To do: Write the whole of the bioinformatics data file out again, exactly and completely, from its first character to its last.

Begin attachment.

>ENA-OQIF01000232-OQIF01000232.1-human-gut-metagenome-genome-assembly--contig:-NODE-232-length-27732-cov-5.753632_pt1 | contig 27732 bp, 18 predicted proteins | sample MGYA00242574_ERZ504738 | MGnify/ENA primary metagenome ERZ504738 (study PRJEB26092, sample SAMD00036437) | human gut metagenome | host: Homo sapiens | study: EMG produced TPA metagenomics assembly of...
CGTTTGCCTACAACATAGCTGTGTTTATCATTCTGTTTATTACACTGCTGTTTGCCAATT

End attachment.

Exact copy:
>ENA-OQIF01000232-OQIF01000232.1-human-gut-metagenome-genome-assembly--contig:-NODE-232-length-27732-cov-5.753632_pt1 | contig 27732 bp, 18 predicted proteins | sample MGYA00242574_ERZ504738 | MGnify/ENA primary metagenome ERZ504738 (study PRJEB26092, sample SAMD00036437) | human gut metagenome | host: Homo sapiens | study: EMG produced TPA metagenomics assembly of...
CGTTTGCCTACAACATAGCTGTGTTTATCATTCTGTTTATTACACTGCTGTTTGCCAATT